This law also revises various statutory provisions related to the Prescription Monitoring Program (PMP), which was established in the Division of Consumer Affairs in the Department of Law and Public Safety pursuant to P.L.2007, c.244 (C.45:1-45 et seq.).  The PMP is an electronic system for monitoring controlled dangerous substances dispensed in or into the State in outpatient settings.  For the purposes of the PMP, the bill revises the definition of a "certified medical assistant,” and changes the required minimum clock hours of instruction required for certified medical assistants from 600 hours to 330 hours.  The bill also adds two new definitions of “licensed athletic trainer” and “medical scribe,” and it authorizes such actors to access prescription monitoring information under the authorization and responsibility of a medical practitioner.

In addition, the new law provides that the Division of Consumer Affairs may make prescription monitoring information available on electronic systems that collect and display health information, such as an electronic system that connects hospital emergency departments for the purpose of transmitting and obtaining patient health data from multiple sources, or an electronic system that notifies practitioners of information pertaining to the treatment of overdoses, provided that the division determines the system has appropriate security protections in place.  An electronic system that is approved by the division to integrate prescription monitoring information may be used by prescribers in hospital emergency departments who are required to access prescription monitoring information under the bill, as well as by other practitioners who are required to check prescription monitoring information when issuing certain prescriptions.  The system may further be used to provide certifications that prescription monitoring information is being accessed for an authorized purpose.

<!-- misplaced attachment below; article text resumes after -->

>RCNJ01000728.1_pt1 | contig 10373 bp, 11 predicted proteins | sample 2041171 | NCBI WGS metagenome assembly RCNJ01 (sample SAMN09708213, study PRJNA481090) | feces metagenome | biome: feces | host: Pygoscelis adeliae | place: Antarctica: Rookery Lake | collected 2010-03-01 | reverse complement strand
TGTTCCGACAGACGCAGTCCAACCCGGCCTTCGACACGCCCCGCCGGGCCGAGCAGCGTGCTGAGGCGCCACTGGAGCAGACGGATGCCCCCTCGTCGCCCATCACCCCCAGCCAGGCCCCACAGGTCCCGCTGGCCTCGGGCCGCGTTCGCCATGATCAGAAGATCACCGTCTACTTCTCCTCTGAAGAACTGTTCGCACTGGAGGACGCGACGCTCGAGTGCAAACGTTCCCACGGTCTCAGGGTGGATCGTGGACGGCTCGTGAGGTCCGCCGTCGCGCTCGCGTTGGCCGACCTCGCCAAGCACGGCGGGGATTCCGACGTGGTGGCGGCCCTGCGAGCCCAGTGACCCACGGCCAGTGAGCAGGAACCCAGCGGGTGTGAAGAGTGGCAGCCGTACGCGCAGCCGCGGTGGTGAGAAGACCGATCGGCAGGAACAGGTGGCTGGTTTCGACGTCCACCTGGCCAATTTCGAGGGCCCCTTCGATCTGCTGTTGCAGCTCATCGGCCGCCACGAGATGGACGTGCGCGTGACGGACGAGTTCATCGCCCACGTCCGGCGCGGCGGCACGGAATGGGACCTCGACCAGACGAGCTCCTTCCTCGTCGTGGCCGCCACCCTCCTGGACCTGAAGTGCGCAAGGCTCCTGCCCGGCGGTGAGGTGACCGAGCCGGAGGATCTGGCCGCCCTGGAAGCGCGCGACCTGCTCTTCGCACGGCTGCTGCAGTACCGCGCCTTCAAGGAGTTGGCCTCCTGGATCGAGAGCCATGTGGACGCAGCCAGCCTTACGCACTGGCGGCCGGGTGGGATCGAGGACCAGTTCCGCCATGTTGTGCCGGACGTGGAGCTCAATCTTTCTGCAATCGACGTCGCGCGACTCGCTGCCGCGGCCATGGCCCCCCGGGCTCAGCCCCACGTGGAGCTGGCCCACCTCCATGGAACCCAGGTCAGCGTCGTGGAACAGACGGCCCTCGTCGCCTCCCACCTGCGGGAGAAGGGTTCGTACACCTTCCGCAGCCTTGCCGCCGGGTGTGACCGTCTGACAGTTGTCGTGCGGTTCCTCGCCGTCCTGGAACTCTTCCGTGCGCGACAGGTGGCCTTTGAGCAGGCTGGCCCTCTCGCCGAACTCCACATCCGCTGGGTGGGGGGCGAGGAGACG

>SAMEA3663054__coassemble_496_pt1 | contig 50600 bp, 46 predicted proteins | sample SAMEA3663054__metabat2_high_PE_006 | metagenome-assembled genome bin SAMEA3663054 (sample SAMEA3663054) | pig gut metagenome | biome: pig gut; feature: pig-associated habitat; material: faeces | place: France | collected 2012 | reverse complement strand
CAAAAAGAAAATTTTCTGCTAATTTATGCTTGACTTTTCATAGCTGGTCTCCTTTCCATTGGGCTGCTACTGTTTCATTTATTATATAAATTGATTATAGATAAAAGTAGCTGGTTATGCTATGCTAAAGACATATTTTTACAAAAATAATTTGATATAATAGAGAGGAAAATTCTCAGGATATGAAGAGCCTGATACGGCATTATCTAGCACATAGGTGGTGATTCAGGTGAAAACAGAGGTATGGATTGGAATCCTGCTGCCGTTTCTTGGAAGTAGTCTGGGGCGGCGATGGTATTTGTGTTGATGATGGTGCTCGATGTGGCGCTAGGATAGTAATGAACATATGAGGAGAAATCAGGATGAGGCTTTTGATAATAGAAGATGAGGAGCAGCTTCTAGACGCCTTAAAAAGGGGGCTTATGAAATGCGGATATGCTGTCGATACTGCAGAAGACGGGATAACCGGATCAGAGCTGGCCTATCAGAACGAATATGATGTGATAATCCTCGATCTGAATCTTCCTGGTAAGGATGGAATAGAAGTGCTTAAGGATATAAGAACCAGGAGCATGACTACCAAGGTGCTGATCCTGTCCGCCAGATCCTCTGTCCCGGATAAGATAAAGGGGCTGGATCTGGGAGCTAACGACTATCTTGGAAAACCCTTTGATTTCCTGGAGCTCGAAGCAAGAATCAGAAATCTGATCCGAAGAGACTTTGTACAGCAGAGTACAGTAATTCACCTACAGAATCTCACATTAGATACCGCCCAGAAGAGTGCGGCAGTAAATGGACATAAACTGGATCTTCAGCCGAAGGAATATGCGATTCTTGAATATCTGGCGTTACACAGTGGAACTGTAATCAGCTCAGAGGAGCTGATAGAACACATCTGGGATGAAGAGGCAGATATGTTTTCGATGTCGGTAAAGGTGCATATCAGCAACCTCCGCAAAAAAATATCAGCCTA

The law also adds to the circumstances under which a practitioner or other authorized person is required to access prescription monitoring information. In addition to the first time the practitioner or other person prescribes a Schedule II controlled dangerous substance to a new patient for acute or chronic pain, it would be required to check prescription monitoring information:

(1)  the first time a practitioner or other person prescribes a benzodiazepine drug that is a Schedule III or Schedule IV controlled dangerous substance;